NT Wright on History & Eschatology

NT Wright’s 2018 Gifford Lectures are well worth grappling with, as is the book-form version of the same, History and Eschatology. While I take issues with his historiographical methodology (wh is a bit too positivistic), I think that his presentation of the actual view of first century Jewish thought is absolutely superb.

If we ask the question, “What is history, and what are its contents?” then the Christian can start with St. Paul & the Gospel writers (that is, the apostolic teaching of the NT itself).

But before we can ask, “What do the NT writers think history and its contents are?” we must investigate the historically conditioned character of their minds.

Ah, but before we can ask about the historically conditioned character of their minds, we must first ask about the historically conditioned character of our minds (that is, of the minds of modern interpreters, especially those who practice historical-critical method of biblical interpretation).

There are, then, three levels of history in view in NT Wright’s lecture series (and his book History and Eschatology):

  • the history which conditions the modern mind (which NTW rightly describes in terms of Epicureanism);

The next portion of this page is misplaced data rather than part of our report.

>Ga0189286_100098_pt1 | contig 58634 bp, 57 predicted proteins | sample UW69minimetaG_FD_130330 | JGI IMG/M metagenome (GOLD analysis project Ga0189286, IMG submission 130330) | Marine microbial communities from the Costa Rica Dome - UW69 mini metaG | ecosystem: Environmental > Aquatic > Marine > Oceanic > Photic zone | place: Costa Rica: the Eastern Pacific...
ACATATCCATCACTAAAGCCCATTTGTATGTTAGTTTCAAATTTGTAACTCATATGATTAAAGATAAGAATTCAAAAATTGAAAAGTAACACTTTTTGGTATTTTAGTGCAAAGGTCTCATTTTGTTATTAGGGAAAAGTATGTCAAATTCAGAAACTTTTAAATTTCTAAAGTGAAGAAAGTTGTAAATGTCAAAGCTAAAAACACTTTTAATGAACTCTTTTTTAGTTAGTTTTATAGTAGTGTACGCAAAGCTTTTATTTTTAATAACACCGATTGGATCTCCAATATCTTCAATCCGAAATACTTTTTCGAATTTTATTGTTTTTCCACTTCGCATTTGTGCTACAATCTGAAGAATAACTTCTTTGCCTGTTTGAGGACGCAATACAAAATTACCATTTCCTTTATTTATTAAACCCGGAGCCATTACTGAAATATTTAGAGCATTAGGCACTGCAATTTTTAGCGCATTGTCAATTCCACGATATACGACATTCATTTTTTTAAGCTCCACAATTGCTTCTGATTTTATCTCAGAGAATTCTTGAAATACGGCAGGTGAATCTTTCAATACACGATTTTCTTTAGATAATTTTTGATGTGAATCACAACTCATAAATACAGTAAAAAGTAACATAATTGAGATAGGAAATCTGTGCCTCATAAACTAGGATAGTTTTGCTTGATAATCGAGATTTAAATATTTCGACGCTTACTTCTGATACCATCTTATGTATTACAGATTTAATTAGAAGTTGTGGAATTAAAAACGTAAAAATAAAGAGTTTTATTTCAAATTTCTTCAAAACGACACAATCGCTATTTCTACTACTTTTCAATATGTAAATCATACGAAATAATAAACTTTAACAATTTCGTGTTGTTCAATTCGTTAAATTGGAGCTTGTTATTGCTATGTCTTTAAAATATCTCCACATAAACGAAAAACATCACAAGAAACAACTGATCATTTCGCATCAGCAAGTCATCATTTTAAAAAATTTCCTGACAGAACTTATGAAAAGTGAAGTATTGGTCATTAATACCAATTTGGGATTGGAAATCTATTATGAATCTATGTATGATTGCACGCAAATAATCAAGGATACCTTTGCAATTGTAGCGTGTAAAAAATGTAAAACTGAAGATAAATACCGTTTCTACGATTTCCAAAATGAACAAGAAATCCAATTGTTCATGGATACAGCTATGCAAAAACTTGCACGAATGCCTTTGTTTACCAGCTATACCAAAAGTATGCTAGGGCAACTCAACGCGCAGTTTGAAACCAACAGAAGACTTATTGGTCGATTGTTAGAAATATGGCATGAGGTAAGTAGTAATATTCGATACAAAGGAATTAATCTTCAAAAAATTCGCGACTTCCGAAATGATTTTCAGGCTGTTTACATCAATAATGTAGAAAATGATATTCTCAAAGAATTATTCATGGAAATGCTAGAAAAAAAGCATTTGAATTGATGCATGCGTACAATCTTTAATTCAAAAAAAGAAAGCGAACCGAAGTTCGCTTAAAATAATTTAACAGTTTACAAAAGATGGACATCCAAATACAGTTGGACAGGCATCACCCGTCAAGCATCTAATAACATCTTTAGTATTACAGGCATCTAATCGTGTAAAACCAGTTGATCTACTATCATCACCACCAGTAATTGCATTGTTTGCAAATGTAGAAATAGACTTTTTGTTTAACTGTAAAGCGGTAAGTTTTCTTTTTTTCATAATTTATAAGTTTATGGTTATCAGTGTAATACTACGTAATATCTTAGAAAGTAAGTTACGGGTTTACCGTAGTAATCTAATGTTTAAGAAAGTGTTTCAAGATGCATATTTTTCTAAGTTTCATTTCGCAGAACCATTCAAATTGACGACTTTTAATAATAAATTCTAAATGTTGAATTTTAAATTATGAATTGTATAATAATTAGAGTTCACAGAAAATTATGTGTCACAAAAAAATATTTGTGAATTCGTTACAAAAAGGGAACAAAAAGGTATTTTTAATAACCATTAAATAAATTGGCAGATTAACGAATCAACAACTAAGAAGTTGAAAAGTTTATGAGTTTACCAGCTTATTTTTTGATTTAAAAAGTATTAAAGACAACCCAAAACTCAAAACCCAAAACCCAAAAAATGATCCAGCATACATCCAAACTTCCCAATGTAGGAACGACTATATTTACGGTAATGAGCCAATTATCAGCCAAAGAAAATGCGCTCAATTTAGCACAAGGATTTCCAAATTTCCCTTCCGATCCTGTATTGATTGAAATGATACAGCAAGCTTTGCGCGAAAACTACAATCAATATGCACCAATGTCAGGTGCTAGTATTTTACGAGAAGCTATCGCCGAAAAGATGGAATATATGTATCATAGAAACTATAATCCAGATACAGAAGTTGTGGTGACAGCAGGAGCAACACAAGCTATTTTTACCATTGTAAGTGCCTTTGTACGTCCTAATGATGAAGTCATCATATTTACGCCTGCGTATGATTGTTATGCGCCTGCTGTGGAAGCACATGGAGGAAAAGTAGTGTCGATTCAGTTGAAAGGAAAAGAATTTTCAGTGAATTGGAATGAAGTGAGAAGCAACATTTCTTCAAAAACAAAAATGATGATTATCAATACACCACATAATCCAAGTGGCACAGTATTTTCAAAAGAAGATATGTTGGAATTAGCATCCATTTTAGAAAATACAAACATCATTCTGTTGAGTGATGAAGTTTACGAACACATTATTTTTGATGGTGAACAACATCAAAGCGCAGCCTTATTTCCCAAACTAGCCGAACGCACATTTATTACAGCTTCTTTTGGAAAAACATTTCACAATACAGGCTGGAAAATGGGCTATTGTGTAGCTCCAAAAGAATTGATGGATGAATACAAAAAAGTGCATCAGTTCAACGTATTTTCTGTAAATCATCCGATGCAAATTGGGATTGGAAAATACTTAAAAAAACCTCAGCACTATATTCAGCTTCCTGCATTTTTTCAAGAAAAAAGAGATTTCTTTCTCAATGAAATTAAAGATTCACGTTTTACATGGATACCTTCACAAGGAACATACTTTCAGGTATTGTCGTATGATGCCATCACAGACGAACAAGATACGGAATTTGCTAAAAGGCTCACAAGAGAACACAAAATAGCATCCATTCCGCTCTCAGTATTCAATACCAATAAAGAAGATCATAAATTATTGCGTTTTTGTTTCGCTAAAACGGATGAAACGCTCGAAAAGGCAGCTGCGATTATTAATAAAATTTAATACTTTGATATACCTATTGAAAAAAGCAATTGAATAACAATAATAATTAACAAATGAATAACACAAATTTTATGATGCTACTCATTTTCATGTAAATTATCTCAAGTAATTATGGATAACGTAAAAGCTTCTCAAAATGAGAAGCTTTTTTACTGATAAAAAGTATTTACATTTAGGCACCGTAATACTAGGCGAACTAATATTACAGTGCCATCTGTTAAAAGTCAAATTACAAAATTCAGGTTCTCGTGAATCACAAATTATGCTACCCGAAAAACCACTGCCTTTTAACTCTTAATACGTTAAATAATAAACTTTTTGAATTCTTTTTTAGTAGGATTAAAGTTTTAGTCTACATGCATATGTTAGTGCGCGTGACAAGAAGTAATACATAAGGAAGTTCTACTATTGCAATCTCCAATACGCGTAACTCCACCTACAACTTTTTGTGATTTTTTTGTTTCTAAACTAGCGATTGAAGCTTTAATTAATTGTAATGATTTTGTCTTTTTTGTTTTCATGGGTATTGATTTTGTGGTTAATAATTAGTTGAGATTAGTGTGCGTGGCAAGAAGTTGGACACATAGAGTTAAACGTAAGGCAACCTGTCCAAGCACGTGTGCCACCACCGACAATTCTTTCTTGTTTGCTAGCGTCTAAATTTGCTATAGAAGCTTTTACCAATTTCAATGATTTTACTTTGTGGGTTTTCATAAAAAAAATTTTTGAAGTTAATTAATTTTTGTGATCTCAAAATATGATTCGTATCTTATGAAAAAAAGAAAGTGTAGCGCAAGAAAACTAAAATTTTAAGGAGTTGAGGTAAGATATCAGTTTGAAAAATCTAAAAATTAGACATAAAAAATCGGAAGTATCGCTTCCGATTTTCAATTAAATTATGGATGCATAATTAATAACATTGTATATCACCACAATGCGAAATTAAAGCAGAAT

• the history which conditioned the ancient (first century) mind (predominantly, at least in this lecture series/book, second Temple Judaism with its biblical themes of Temple, Sabbath, & Image);
  • the history which those ancient writers took to be real and determinative: the redemptive history—which is always already eschatological—of God’s covenant people.

After each of these investigations has been made, it is theoretically possible finally to ask: Can we ourselves adopt the apostles’ same position on history, namely the embrace of the historia salutis as narrated in Scripture? The striking reality is that, given many strands of postmodern theory (themselves neoplatonic in inspiration) this latter possibility is (in the spirit of Ricœur’s “after the desert of criticism we long to believe again”)  actually quite plausible and attractive.

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